Australia has passed a new law that will force tech companies – including Google and Facebook – to pay for news content.
The country’s parliament passed the final amendments to the so-called News Media Bargaining Code on Thursday, and it can now be implemented.
The US tech giants had been fiercely opposed to the unprecedented new law – with Facebook arguing it “fundamentally misunderstands the relationship between our platform and publishers who use it”.
The site even temporarily removed access to all news content in the country on its platform in opposition of its legislation.
But following a series of talks over the weekend, a deal was struck and the Australian government agreed to change parts of the law.
In return for the changes, Facebook agreed to lift the ban on Australians accessing and sharing news.
Rod Sims, the competition regulator who drafted the code, said he was satisfied that the new amended law would address the market imbalance between Australian news publishers and the two gateways to the internet.
“The purpose of the code is to address the market power that clearly Google and Facebook have,” he said.
“Google and Facebook need media, but they don’t need any particular media company, and that meant media companies couldn’t do commercial deals.”
Google had already struck deals with major Australian news businesses including News Corp and Seven West Media in recent weeks.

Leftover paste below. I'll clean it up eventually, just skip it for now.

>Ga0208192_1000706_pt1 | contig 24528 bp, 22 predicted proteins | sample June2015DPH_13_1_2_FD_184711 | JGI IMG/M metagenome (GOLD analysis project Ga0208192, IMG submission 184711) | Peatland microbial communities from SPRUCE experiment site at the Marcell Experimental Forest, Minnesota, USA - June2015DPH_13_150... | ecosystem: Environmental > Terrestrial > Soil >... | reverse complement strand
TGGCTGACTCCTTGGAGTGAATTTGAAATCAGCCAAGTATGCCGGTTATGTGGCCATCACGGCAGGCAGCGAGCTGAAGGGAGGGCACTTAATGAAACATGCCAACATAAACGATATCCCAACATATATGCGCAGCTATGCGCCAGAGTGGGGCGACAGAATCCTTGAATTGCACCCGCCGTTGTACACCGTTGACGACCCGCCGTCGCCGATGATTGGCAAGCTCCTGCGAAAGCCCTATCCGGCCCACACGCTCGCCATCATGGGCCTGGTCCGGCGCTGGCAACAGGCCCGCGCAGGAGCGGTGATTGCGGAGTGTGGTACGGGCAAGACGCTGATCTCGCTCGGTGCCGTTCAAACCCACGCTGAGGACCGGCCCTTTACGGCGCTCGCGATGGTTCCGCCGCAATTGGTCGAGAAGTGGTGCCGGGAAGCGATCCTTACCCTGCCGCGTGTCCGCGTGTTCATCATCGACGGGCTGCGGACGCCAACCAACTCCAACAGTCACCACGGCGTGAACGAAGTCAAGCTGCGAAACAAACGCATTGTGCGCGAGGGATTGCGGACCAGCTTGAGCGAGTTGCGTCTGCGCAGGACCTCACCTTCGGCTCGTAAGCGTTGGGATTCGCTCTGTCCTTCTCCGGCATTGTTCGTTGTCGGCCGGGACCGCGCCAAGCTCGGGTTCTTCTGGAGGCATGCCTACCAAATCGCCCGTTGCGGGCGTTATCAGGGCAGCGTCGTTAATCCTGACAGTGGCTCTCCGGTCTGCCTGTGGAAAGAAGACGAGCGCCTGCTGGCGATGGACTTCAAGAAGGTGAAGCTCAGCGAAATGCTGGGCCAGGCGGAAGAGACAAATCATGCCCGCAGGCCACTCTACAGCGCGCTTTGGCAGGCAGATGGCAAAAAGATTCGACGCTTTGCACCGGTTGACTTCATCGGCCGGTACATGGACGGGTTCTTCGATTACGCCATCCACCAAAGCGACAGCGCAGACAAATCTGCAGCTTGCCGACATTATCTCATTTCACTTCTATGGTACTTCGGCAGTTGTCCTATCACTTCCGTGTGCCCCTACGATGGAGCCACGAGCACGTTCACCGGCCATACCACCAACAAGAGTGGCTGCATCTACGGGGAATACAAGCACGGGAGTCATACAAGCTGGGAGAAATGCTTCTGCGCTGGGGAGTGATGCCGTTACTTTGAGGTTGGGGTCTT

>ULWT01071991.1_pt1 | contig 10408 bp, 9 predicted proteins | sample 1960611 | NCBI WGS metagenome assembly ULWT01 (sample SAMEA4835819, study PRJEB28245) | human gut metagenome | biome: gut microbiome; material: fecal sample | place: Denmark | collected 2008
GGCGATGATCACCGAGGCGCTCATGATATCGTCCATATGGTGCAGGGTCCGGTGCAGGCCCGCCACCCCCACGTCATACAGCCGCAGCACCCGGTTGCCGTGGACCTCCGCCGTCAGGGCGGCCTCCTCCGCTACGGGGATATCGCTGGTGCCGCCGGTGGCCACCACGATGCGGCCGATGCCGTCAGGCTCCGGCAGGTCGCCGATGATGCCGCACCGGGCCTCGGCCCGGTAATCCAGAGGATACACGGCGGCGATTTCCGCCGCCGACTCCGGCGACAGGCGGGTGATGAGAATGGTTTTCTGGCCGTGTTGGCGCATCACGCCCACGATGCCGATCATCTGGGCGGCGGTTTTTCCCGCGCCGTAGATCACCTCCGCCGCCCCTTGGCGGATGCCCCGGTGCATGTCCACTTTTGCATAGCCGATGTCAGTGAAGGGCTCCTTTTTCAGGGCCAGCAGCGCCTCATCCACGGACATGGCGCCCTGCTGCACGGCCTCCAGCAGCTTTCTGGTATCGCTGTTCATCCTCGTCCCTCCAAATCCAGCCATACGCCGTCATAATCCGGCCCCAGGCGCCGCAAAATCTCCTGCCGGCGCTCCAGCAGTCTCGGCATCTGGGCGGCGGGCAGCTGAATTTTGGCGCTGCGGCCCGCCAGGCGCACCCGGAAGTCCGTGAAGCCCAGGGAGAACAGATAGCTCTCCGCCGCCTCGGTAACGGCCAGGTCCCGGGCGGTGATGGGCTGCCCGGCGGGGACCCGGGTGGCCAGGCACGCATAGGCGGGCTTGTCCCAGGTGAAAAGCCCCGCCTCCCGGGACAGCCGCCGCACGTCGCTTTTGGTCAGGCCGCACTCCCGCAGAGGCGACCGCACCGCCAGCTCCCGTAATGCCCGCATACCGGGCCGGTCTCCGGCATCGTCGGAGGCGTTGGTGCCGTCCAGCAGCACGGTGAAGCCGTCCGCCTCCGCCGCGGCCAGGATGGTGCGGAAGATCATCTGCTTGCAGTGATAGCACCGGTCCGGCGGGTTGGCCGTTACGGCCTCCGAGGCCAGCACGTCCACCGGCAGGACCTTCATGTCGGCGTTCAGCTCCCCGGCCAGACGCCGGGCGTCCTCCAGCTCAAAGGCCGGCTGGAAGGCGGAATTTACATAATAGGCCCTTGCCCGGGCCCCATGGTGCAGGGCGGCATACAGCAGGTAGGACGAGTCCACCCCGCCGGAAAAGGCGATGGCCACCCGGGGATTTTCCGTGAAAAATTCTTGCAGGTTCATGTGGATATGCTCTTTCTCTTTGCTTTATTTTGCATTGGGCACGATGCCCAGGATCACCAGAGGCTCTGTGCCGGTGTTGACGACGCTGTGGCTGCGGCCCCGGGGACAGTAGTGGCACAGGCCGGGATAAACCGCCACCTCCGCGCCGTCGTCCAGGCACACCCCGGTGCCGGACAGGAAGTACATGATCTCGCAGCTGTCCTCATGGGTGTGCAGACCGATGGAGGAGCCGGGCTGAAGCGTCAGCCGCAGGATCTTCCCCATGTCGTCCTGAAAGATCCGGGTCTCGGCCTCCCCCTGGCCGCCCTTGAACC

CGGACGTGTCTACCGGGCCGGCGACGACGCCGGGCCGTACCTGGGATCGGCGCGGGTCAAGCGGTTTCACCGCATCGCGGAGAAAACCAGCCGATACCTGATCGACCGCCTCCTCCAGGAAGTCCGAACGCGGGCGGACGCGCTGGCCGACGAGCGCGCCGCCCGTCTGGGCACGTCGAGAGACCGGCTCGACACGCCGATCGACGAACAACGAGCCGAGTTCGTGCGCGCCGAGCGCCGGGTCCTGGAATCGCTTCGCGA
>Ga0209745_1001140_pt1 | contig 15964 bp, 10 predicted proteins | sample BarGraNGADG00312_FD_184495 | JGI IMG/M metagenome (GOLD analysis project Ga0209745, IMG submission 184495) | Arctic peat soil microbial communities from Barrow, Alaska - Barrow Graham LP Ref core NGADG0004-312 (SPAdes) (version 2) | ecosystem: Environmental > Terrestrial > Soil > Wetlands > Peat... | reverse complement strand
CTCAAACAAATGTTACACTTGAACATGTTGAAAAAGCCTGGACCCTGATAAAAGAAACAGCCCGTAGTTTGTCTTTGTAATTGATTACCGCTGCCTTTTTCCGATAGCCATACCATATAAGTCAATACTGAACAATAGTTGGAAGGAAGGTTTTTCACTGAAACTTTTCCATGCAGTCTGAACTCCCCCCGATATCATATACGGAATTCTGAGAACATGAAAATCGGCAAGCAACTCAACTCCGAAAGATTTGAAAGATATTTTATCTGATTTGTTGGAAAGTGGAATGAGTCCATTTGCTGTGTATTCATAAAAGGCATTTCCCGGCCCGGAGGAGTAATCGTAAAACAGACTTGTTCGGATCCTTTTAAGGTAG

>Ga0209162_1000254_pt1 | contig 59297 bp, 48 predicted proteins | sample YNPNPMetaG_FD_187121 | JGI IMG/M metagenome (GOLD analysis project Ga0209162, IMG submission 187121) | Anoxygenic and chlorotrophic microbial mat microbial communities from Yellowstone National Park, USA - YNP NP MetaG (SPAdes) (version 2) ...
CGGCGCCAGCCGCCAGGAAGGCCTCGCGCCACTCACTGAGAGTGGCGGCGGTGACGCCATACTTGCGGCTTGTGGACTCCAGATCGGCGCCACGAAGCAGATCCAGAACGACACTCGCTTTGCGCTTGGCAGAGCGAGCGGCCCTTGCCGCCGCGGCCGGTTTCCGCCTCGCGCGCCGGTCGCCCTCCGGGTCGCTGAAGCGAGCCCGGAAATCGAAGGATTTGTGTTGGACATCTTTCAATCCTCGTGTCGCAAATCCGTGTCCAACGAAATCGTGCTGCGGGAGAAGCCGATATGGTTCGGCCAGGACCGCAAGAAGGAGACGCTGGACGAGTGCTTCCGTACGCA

Treasurer Josh Frydenberg said he was pleased to see progress by Google and more recently Facebook in reaching commercial deals with Australian news businesses.
The case will have been watched closely by other world leaders as countries such as the UK and Canada are considering similar legislation.
News companies have seen their revenues shrink in recent years, with a review commissioned by the UK government finding Facebook and Google had a detrimental impact on British news media because they took such a large share of online advertising revenue.
Meanwhile, there have been concerns that small publications outside large cities might miss out.
Mr Sims said he was not surprised the platforms would strike deals with large city businesses first because “these things take time”.
“I don’t see any reason why anybody should doubt that all journalism will benefit,” Mr Sims said.
“Google and Facebook don’t have unlimited resources to go around talking to everybody. I think this has got a long way to play out,” he added.
The law was designed to curb the outsized bargaining power of Facebook and Google in their negotiations with Australian news providers.
The companies will now be unable to abuse their positions with take-it-or-leave-it payment offers to news businesses for their journalism.
Instead, in the case of a standoff, an arbitration panel would make a binding decision on a winning offer.